Why is spice nice? Blackbean chilli with chile-lime vinaigrette

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Why do humans like spicy food? This is the question I found myself asking whilst running around the kitchen screaming after poking my eye with a hot paprika covered finger. Ok… well the first things I thought were ‘why am I such a fucking idiot’ and ‘will my I ever be able to see again without the world looking like its covered in red ants’, but I swear, intellectual intrigue followed closely.

Our obsession with spice is a relatively new trend – hot sauces have become increasingly popular, with sales in Srirachia sauce rising by 20% each year despite the fact they don’t actually advertise. They’ve even created a Srirachia beer incase you feel the need to get wasted AND burn your tastebuds off to earn your lad status. Interestingly, it’s the 18-to 34-year-old demographic which are the largest consumers as hot sauce. So either younger people have a higher tolerance or there is a generational shift toward spicier food choices.

The choices we make each time we decide what to eat are the result of complicated interactions between processes that include social norms, reinforcement, cost, cultural environment, physical environment and genetic predispositions. But these semi-masochistic food choices are even more complex to explain.

Psychologists have attributed enjoyment of spicy food to a mechanism called “hedonic reversal”. This is essentially where a negative association is somehow reversed to become positive. I suppose this is similar explanation of why people get off on being dripped with hot candle wax, take pleasure in the pain of tattoos or watch scary movies. The aversive messages sent to the brain by oral receptors after a few drops of hot sauce trigger dopamine firing which creates a pleasure sensation that overrides the pain. This is an impressive trait exclusive to humans, the ability to derive pleasure from pain.

One suggestion of how this association forms is that the cognitive mismatch between sensations that are safe but induce feelings of dear, anxiety or physical pain provides a thrill. We know the burning feeling of hot chillies only feels threatening but is not harmful (unless you put it in your eye… don’t do that… it hurts… a lot) – this inconsistency creates a thrill that generates neural signals of pleasure.

It’s also a common belief that ‘manlier’ men can take the heat of spicy foods. Beuge et al. (2010) found a positive correlation between testosterone and quantity of hot sauce consumed in male participants. Now this isn’t because testosterone reduces tolerance to spice but because higher testosterone levels drive men to seek thrills and take risks. I remember some guys at uni who created a curry club that forced the guys who ordered the least spicy dish to do a forefit….which involved eating a whole capsicum pepper. For some reason you are a more impressive person if you can pretend you haven’t lost all feeling in your mouth as you hide the tears falling from your eye. This lad culture associated with inflicting self-harm may have given a competitive edge to eating spicy food to prove virility and manliness.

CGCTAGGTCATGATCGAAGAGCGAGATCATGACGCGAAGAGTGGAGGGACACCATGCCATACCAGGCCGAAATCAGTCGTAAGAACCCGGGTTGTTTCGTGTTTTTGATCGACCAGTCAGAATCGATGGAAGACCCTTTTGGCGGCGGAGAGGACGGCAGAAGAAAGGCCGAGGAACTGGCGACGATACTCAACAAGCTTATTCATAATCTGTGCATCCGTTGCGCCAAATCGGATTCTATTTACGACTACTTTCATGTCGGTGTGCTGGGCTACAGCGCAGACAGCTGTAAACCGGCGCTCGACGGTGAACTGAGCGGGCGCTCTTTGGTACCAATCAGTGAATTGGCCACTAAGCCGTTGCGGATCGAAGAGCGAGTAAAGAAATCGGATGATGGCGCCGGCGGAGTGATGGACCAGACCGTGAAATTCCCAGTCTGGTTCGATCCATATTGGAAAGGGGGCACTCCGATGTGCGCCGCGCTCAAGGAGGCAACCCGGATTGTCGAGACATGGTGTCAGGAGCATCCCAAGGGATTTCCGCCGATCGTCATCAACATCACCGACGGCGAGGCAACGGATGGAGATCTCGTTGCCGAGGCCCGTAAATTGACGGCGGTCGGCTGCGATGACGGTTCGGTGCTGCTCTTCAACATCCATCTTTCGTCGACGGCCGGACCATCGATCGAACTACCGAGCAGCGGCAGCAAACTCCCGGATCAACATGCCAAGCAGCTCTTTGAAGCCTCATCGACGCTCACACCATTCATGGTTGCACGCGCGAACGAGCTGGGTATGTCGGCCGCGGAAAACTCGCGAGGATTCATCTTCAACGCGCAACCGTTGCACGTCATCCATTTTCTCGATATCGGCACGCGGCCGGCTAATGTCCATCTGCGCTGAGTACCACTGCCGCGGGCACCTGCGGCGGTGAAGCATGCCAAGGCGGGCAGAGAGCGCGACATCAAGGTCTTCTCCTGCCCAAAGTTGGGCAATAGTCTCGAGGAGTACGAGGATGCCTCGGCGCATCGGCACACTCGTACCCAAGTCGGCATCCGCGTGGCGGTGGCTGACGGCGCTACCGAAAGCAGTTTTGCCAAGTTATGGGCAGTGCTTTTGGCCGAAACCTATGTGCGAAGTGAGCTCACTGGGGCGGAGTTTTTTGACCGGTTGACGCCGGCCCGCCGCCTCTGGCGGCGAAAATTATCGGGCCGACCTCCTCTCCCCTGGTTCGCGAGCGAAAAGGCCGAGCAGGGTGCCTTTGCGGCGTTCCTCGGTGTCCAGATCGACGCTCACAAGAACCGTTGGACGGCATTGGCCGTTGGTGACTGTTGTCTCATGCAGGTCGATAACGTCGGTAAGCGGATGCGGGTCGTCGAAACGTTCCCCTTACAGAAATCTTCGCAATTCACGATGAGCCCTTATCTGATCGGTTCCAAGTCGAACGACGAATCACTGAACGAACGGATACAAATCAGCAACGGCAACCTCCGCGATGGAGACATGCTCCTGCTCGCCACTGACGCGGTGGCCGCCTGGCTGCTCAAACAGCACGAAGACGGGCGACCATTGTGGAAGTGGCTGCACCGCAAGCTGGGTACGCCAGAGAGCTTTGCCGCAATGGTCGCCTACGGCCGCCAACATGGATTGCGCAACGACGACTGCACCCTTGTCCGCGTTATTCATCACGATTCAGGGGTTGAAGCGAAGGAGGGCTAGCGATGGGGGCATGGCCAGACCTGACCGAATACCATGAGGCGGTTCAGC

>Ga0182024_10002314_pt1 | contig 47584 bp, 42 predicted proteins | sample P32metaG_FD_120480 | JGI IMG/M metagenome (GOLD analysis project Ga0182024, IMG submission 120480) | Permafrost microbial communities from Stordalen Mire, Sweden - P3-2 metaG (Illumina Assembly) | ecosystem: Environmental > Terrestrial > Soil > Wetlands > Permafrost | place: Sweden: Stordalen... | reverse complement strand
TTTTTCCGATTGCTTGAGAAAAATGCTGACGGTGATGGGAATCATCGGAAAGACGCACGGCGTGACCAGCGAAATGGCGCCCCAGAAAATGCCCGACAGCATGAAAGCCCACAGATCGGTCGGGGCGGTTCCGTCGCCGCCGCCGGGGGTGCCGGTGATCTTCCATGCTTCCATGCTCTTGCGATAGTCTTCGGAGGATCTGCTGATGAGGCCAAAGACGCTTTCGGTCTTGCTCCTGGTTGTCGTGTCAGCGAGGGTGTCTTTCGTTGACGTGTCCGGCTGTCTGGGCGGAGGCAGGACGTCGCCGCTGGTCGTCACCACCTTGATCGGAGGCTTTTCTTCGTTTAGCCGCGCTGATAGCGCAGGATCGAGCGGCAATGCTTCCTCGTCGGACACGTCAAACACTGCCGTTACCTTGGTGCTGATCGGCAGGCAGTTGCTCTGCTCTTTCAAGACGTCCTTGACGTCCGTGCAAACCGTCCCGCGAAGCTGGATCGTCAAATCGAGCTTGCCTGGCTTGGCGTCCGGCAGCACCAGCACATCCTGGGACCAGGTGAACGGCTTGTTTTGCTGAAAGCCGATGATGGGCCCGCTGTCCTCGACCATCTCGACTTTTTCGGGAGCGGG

So the combination of thrill, risk taking and social acceptance has flipped what should be an aversive experience to a pleasurable one. It’s quite amazing that the dopamine rush we get from thrill and social gratification is powerful enough to override evolutionary instincts that are furiously telling us to avoid pain and dangerous foods. Tapping into the mechanism of hedonic reversal could be a useful tool to encourage people to step outside their comfort zones and experience novel foods they don’t instantly love. If we could some how make people see consumption of insects, for example, as a dangerous or ‘manly’ act that generates an adrenaline rush, perhaps we could change people’s aversion to future trends that must be accepted in order to save the food system.

For all you spice lovers, here’s a recipe for a mango, black bean and avocado chilli guaranteed to fire up (sorry I couldn’t help myself) your dopamine receptors.

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Blackbean chilli with chile-lime vinaigrette:

Ingredients

1 can black beans

1 avocado

1 mango

1 punnet cherry tomatoes

1/2 red onion

1 bunch fresh coriander

Freshly squeezed lime or 2 tablespoons of lime juice

1 tsp. white balsamic vinegar

1/4 teaspoon cumin

1/4 teaspoon hot paprika (KEEP AWAY FROM EYES)

2 garlic cloves

1 fresh chillis

chilli flakes

2 tablespoons olive oil

1. Chop the avocado, chillies, mango and cherry tomatoes into chunks and dice the red onion.

2. Mix together the beans, mango, onion, tomatoes, coriander and chillies.

3. Heat on a low light for 10-15 mins to soften

4. Whisk together the lime juice, olive oil, minced garlic, cumin, chilli powder, salt, pepper in a small bowl.

5. Drizzle over black bean mixture and toss gently. Garnish with avocado and sprinkled chilli flakes.

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